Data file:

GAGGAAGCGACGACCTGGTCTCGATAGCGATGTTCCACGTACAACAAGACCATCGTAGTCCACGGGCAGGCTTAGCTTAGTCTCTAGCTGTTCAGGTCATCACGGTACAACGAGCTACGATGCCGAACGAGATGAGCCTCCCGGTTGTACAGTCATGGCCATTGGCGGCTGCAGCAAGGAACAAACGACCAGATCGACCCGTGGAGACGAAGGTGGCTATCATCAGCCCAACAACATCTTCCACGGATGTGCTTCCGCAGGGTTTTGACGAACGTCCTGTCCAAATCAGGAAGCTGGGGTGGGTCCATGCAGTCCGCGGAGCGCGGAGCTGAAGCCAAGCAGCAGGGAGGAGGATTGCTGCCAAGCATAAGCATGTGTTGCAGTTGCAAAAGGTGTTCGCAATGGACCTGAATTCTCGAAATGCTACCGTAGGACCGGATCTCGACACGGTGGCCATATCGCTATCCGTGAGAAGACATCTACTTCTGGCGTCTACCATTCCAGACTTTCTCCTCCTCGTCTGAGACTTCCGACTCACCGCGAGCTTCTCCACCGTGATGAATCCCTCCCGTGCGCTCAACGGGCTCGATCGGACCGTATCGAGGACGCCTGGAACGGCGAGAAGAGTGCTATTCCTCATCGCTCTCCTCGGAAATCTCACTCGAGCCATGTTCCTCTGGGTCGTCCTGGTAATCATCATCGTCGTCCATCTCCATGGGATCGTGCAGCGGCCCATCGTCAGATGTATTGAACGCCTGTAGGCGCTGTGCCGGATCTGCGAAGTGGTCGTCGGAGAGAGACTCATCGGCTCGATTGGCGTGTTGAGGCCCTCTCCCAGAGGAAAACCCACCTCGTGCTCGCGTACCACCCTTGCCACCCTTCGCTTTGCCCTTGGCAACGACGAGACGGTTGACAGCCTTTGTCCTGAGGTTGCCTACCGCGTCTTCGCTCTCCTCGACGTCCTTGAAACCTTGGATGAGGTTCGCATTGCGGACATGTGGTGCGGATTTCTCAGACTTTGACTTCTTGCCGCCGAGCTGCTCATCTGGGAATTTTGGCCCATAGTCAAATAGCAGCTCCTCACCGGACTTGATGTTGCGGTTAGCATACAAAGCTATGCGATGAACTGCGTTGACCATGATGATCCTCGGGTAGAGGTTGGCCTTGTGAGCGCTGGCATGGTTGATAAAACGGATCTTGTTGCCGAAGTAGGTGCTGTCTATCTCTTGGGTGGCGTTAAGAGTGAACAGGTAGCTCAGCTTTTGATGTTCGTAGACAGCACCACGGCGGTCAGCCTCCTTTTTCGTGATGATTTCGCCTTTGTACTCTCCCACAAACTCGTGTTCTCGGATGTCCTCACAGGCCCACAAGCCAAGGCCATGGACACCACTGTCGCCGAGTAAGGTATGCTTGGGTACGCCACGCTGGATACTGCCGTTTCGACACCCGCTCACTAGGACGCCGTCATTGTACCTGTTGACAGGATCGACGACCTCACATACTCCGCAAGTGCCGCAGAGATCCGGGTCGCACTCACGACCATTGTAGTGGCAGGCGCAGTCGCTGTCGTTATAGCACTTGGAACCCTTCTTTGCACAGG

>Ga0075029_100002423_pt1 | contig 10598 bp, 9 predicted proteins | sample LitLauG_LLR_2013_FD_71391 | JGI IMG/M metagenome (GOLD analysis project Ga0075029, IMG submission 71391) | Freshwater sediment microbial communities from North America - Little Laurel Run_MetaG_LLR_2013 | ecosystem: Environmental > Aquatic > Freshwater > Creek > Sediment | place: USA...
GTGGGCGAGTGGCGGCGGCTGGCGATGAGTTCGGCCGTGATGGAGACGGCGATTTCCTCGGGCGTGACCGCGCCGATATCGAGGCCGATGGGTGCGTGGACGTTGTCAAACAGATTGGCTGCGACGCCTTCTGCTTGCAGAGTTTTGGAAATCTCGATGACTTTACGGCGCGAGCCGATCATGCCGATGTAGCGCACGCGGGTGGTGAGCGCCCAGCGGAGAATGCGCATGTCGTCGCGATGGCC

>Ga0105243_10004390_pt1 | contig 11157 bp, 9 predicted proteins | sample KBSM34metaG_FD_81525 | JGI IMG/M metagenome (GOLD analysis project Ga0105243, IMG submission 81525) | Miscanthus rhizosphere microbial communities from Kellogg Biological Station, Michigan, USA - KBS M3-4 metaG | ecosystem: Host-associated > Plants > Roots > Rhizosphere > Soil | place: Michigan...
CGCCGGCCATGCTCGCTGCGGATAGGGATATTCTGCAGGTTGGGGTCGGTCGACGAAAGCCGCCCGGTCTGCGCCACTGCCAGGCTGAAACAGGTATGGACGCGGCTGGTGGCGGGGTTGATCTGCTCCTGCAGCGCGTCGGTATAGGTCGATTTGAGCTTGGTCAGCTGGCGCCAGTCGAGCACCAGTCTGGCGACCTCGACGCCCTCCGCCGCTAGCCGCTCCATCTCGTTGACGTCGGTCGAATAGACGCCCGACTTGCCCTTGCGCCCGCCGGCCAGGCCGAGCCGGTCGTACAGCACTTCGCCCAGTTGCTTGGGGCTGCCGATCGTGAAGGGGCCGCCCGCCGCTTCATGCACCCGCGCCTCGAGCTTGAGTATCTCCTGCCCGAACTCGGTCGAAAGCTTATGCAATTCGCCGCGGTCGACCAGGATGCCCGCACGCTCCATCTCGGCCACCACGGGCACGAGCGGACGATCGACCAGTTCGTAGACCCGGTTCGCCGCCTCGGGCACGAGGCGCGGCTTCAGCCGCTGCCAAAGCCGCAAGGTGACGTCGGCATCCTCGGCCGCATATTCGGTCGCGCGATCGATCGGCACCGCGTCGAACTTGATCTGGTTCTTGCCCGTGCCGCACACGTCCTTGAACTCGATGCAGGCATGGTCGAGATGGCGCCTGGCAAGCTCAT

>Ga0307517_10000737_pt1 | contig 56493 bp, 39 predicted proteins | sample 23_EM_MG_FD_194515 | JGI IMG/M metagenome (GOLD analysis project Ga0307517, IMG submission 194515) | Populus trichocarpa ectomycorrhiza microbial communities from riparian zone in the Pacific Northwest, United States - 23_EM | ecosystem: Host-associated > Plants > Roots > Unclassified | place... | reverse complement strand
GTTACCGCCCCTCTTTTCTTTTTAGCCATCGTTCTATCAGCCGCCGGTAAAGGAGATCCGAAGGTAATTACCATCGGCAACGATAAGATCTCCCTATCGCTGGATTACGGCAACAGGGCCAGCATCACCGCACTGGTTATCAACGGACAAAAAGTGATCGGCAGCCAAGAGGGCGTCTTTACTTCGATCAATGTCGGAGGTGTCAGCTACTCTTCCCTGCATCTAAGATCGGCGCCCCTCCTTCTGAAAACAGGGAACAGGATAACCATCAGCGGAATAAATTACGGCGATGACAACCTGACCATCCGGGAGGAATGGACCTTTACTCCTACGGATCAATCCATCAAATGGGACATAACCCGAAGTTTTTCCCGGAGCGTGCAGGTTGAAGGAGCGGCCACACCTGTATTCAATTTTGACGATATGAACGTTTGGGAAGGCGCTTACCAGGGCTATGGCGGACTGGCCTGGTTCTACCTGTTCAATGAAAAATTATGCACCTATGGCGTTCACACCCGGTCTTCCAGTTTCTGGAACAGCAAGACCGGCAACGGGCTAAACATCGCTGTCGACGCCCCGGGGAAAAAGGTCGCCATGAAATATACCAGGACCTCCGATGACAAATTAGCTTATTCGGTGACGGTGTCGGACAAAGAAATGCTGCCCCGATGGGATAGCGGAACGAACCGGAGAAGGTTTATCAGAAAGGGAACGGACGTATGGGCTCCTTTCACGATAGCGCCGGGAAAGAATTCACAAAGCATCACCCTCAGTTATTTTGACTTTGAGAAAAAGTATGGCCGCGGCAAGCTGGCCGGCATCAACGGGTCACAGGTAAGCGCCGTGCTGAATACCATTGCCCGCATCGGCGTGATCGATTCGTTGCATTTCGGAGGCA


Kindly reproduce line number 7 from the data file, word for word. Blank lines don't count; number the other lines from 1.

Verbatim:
GTTACCGCCCCTCTTTTCTTTTTAGCCATCGTTCTATCAGCCGCCGGTAAAGGAGATCCGAAGGTAATTACCATCGGCAACGATAAGATCTCCCTATCGCTGGATTACGGCAACAGGGCCAGCATCACCGCACTGGTTATCAACGGACAAAAAGTGATCGGCAGCCAAGAGGGCGTCTTTACTTCGATCAATGTCGGAGGTGTCAGCTACTCTTCCCTGCATCTAAGATCGGCGCCCCTCCTTCTGAAAACAGGGAACAGGATAACCATCAGCGGAATAAATTACGGCGATGACAACCTGACCATCCGGGAGGAATGGACCTTTACTCCTACGGATCAATCCATCAAATGGGACATAACCCGAAGTTTTTCCCGGAGCGTGCAGGTTGAAGGAGCGGCCACACCTGTATTCAATTTTGACGATATGAACGTTTGGGAAGGCGCTTACCAGGGCTATGGCGGACTGGCCTGGTTCTACCTGTTCAATGAAAAATTATGCACCTATGGCGTTCACACCCGGTCTTCCAGTTTCTGGAACAGCAAGACCGGCAACGGGCTAAACATCGCTGTCGACGCCCCGGGGAAAAAGGTCGCCATGAAATATACCAGGACCTCCGATGACAAATTAGCTTATTCGGTGACGGTGTCGGACAAAGAAATGCTGCCCCGATGGGATAGCGGAACGAACCGGAGAAGGTTTATCAGAAAGGGAACGGACGTATGGGCTCCTTTCACGATAGCGCCGGGAAAGAATTCACAAAGCATCACCCTCAGTTATTTTGACTTTGAGAAAAAGTATGGCCGCGGCAAGCTGGCCGGCATCAACGGGTCACAGGTAAGCGCCGTGCTGAATACCATTGCCCGCATCGGCGTGATCGATTCGTTGCATTTCGGAGGCA